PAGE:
Here "the grace" almost certainly refers to the expression "faith and free justification" (again note the word order). Note also that cause-effect language is absent, having been replaced with the tree-fruit image. These considerations, it seems to me, show that the accent is on faith, as justifying, as the proximate source of the believer's works and Battles's translation is not far off the mark.

One can hardly say, however, that Calvin never uses causal language for justification in relation to the believer's good works and ongoing sanctification. For instance, there is the unambiguous and much more emphatic statement in 3.17.9, "They cannot deny that justification of faith is the beginning, foundation, cause, proof, and substance of works righteousness." A statement like this, however, does not stand alone or on its own. In its immediate and larger context its sense and relative weight for understanding Calvin's views as a whole will have to be determined together with that of the other considerations we have already noted. At any rate, the priority of justification in view here concerns the ongoing life of sanctification, not its initiation, a priority I affirm.

7. The preceding six points respond to Fesko's expressed concerns. I have little doubt about the pertinence of going on to say that the ongoing discussion he desires would be helped significantly by a common recognition of what John Murray, more recently, has referred to as "definitive sanctification."[4] This is the crucial soteriological truth that in the inception of the application of redemption, at the moment sinners are united to Christ by faith, they are delivered from sin's enslaving power, from bondage to sin as master. At issue here, as much as anything, is the sense of the rhetorical question in Romans 6:2, as it expresses the controlling theme of the passage (Rom. 6:1-7:6) on its negative side, "How can we who died to sin still live in it?" Despite the exegesis of some Reformed commentators, this death to sin is almost certainly not to the guilt that sin incurs and justification. In view, rather, is a definitive deliverance from sin's over-mastering power to being enslaved instead to God and righteousness. That Spirit-worked (7:6) deliverance, not justification, grounds and provides the dynamic for the believer's beginning to "walk in newness of life" (6:4), their being enslaved in their conduct to God and righteousness (vs. 16-22).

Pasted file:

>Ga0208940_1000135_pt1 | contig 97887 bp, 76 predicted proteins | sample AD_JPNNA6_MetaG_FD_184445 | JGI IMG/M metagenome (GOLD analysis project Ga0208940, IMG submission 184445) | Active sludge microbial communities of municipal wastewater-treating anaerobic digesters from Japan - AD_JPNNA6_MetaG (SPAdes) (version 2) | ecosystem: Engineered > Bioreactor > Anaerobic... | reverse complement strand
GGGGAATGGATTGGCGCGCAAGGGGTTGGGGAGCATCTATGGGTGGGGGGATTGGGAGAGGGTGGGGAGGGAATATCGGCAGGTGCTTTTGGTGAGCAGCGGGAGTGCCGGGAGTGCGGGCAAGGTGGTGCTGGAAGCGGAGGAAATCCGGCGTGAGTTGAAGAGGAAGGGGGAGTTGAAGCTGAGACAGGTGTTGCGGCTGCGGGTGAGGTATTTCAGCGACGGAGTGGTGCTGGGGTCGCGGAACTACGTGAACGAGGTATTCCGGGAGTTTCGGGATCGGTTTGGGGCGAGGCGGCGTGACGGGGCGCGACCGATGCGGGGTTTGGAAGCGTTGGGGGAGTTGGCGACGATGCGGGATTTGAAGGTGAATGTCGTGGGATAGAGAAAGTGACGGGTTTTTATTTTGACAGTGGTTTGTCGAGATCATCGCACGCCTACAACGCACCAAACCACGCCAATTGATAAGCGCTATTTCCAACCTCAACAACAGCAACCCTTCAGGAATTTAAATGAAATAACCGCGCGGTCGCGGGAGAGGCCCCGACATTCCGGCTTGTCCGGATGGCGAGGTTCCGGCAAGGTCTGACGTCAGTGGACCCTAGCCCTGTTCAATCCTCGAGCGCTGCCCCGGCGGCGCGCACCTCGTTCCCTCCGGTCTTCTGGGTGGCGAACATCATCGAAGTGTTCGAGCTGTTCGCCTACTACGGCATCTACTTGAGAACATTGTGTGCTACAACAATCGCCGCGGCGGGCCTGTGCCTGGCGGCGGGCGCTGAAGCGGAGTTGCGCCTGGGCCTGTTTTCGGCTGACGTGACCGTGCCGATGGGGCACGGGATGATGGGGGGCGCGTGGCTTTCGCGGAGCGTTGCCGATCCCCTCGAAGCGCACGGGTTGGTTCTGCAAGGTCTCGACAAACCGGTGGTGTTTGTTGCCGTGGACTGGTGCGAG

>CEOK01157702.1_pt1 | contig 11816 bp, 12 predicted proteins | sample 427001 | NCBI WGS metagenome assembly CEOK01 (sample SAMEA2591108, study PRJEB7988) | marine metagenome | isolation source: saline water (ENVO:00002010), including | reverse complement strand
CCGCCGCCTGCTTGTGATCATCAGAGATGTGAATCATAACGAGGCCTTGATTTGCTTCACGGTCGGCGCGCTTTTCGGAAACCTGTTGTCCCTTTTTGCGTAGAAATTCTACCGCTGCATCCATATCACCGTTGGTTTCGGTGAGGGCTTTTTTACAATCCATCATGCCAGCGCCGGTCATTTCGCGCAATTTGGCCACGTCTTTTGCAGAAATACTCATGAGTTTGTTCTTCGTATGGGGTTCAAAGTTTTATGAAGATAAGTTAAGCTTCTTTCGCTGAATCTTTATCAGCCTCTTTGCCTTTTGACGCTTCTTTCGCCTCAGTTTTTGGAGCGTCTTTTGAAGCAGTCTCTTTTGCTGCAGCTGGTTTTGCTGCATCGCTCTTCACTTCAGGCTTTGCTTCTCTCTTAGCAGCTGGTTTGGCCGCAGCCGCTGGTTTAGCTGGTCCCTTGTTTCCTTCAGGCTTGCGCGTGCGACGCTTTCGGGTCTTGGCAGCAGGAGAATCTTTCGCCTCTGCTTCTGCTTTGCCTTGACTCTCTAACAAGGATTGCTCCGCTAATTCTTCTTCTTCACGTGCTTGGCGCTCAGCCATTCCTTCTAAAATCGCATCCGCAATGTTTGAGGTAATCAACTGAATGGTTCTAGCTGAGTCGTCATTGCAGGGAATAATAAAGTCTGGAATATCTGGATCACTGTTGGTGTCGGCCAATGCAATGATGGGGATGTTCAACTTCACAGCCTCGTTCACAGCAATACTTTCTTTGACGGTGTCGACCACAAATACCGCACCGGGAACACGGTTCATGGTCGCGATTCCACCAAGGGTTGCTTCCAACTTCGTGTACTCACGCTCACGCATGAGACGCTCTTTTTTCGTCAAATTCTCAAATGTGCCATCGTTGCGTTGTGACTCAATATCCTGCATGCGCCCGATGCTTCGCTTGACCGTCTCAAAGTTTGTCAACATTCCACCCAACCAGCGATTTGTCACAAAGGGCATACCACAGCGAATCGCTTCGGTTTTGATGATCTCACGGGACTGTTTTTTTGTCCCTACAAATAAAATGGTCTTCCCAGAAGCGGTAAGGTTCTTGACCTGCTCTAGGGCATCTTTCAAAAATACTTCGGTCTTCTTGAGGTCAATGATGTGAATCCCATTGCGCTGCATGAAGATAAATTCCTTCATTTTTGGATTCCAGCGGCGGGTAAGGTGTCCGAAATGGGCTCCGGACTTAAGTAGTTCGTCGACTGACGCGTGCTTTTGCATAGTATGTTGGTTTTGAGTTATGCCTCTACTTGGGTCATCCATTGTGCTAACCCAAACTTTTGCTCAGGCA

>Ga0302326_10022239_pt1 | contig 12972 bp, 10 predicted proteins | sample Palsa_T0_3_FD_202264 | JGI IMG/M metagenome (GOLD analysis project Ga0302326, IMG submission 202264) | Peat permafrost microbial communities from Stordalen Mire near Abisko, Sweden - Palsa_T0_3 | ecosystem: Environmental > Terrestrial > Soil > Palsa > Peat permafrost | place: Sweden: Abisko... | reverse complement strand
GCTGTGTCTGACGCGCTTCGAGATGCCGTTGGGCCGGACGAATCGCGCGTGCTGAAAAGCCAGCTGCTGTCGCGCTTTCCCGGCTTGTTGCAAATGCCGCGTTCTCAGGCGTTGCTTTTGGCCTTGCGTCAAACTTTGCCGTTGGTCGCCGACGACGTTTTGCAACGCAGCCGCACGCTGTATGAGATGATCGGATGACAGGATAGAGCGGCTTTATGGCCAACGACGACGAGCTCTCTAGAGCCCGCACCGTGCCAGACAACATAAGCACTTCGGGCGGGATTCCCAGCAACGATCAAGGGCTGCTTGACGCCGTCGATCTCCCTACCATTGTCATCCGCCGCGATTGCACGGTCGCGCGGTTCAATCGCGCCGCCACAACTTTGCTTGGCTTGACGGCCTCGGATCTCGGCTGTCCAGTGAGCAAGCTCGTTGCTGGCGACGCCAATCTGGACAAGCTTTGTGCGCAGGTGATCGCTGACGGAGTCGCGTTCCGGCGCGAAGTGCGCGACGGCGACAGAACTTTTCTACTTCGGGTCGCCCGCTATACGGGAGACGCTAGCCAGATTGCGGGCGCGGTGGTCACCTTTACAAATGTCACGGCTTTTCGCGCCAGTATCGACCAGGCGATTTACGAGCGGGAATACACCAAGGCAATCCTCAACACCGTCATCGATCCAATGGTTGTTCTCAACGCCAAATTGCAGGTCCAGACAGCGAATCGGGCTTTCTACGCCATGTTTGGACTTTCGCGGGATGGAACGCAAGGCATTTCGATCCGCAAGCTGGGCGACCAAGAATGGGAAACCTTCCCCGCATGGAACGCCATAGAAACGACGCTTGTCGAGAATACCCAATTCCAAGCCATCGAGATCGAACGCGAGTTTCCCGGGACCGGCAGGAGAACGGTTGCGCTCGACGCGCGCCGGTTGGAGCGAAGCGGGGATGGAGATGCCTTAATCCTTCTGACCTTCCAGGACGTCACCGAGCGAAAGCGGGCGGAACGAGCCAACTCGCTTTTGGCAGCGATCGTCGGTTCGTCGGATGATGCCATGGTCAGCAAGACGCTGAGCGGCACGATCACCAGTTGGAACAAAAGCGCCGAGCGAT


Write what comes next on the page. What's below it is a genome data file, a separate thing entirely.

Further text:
At any rate, with little question the latter view is Calvin's in his Romans commentary.[5] It is also intimated, it appears, in the key section in the Institutes we have already had occasion to consider, 3.11.1. The phrasing that describes the "double grace," received by being united to Christ by faith, is "namely, ... being reconciled to God ... and ... sanctified by Christ's Spirit ." Here, reinforced by the parallel syntax, "reconciled" (= "justified") and "sanctified" are coordinately definitive and settled realities. The latter, having been sanctified, is to the end that "we may cultivate blamelessness and purity of life." That is, the sanctification spoken of here in this way is not realized through that life-long process but is rather its antecedent ground.

8. For Calvin union with Christ, as noted above, is spiritual and organic in the sense of being Christ's Spirit-initiated indwelling of believers by his Spirit. This means in the application of salvation giving the spiritual antecedence or priority to the forensic or, to put it another way, recognizing that the spiritual in its antecedence has forensic as well as renovative significance. But that is not only what Calvin but subsequent Reformed theology has always taught. The standard ordo salutis presentation itself maintains the order: regeneration-faith-justification, an order that gives antecedence to the spiritual, indeed to the Spirit's renovating work: regeneration is causally prior to faith, which, in turn, is instrumentally prior to justification. To cite another related instance, the Westminster Confession of Faith's chapter (13) on sanctification states that those "regenerated ... are further sanctified." Without deciding the exact force of "further" (which can be plausibly read to say that sanctification begins with regeneration and so, in that sense, is prior to justification), here sanctification is clearly rooted in regeneration and, by the Spirit's work, flows directly from it. Neither in this or chapter 16 on good works is their any mention of justification as the cause of sanctification or even of justification at all.